Site U1366 | Site U1367 | Site U1368 | Site U1369 | Site U1370 | Site U1371
IODP Expedition 329:
Subseafloor Life in the South Pacific Gyre
Site U1365 Summary
PDF file is available for download.
The scientific objectives at Site U1365 are (1) to document
the nature of subseafloor life in very old (>100 Ma) and slowly accumulating
organic-poor sediments; (2) to test how oceanographic factors (such as surface
ocean productivity, sedimentation rate and distance from shore) control
variation in sedimentary habitats, activities and communities from gyre center
to gyre margin; (3) to quantify the extent to which subseafloor communities in
organic-poor sediment are sustained by H2 from radiolysis of water;
and (4) to determine how basement habitats, potential activities and, if
measurable, communities vary with basalt age and hydrologic regime (from ridge
crest to abyssal plain).
Site U1365, at 5708 m water depth, is centrally
located in ocean crust formed during the Cretaceous Normal Superchron (CNS).
The tectonic history of this Australia-sized area is poorly constrained because
correlatable magnetic seafloor anomalies are not present. Consequently,
radiometric dating of the recovered basalt will provide important constraints
on the tectonic and volcanic history of this region.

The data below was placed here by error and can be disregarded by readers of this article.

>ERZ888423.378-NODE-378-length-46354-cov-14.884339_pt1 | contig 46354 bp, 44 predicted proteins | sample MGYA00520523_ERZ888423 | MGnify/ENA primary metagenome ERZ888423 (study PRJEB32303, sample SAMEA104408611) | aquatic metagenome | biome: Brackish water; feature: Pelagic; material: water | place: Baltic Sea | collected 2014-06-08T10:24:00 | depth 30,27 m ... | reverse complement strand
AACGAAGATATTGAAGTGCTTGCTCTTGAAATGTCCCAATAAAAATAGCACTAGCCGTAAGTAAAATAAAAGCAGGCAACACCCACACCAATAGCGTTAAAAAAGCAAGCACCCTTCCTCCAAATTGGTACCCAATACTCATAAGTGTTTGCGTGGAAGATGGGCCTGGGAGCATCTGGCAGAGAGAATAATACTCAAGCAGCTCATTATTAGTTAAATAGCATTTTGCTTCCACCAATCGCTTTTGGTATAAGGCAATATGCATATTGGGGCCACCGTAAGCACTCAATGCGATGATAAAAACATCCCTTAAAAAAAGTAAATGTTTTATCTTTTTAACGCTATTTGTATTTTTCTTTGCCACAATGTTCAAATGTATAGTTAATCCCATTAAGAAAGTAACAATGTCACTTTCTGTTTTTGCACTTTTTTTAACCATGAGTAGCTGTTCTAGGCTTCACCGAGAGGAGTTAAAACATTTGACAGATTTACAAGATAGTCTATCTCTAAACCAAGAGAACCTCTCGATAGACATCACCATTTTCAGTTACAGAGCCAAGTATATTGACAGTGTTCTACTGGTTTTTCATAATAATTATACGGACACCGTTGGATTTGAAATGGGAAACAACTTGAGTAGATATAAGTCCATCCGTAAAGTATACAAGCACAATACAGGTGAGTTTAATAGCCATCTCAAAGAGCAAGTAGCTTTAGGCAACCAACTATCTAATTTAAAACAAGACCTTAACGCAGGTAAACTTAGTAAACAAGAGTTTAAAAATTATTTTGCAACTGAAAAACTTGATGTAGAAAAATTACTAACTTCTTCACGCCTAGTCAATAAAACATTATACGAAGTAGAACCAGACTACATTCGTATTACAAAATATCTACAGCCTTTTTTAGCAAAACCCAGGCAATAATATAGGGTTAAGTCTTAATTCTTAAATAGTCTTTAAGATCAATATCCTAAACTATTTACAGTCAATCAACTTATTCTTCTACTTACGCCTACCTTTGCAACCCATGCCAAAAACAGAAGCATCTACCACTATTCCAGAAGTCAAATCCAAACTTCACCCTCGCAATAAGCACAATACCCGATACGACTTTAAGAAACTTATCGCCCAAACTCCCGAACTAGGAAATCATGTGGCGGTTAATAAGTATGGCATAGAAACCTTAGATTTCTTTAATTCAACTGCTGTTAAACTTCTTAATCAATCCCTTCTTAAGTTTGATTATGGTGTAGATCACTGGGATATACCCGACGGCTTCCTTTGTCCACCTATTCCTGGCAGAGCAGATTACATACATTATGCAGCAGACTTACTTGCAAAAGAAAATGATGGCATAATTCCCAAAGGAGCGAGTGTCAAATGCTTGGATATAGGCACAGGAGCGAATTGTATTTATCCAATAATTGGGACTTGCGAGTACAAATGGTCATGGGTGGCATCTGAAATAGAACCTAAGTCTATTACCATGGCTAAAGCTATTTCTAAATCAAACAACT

The complete sedimentary succession was recovered by
APC in Hole A. Excluding a drilled-over chert interval in the lower sediment
column, complete successions were also recovered from Holes B and C. Core
recovery in the underlying basalt was unusually high (75%). However, slow
penetration (<1 m/hour) allowed us to drill only about 50 m of basalt,
preventing us from reaching sufficient hole depth to deploy downhole logging
The sedimentary succession at Site U1365 is composed of
three units. Unit I consists of medium brown zeolitic metalliferous pelagic
clay (0-44 mbsf); Unit II of porcellanite and chert (44-65 mbsf); and Unit III
of dark brown metalliferous clay (65-75 mbsf).
Cell counts are much lower than at the same sediment
depths in all sites previously cored by scientific ocean drilling. Total
organic carbon and total nitrogen disappear in the lower portion of Unit I.
Dissolved oxygen and dissolved nitrate are present to great depth.
The drilled sequence of basement rock is a series of
massive basalt flows. Secondary mineralization and wall-rock interaction is
primarily restricted to regions between lava flows.
Downhole temperature was measured using the APCT-3
(Advanced Piston Coring Temperature tool). The result closely agrees with the
thermal gradient observed by the site survey expedition. The heat flow is
typical for this age crust. Sediment temperatures are within the range
inhabited by psychrophilic microbes.
A wide range of microbiology experiments was initiated
shipboard. Experiments on major microbial processes and experiments for
enumeration of viable microbes were initiated at selected depths ranging from
near the sediment/water interface to nearly 50 m into the basaltic basement.
Subsamples for postcruise biomolecular assays and microbiological experiments
were routinely taken from all of the distinct lithologic units.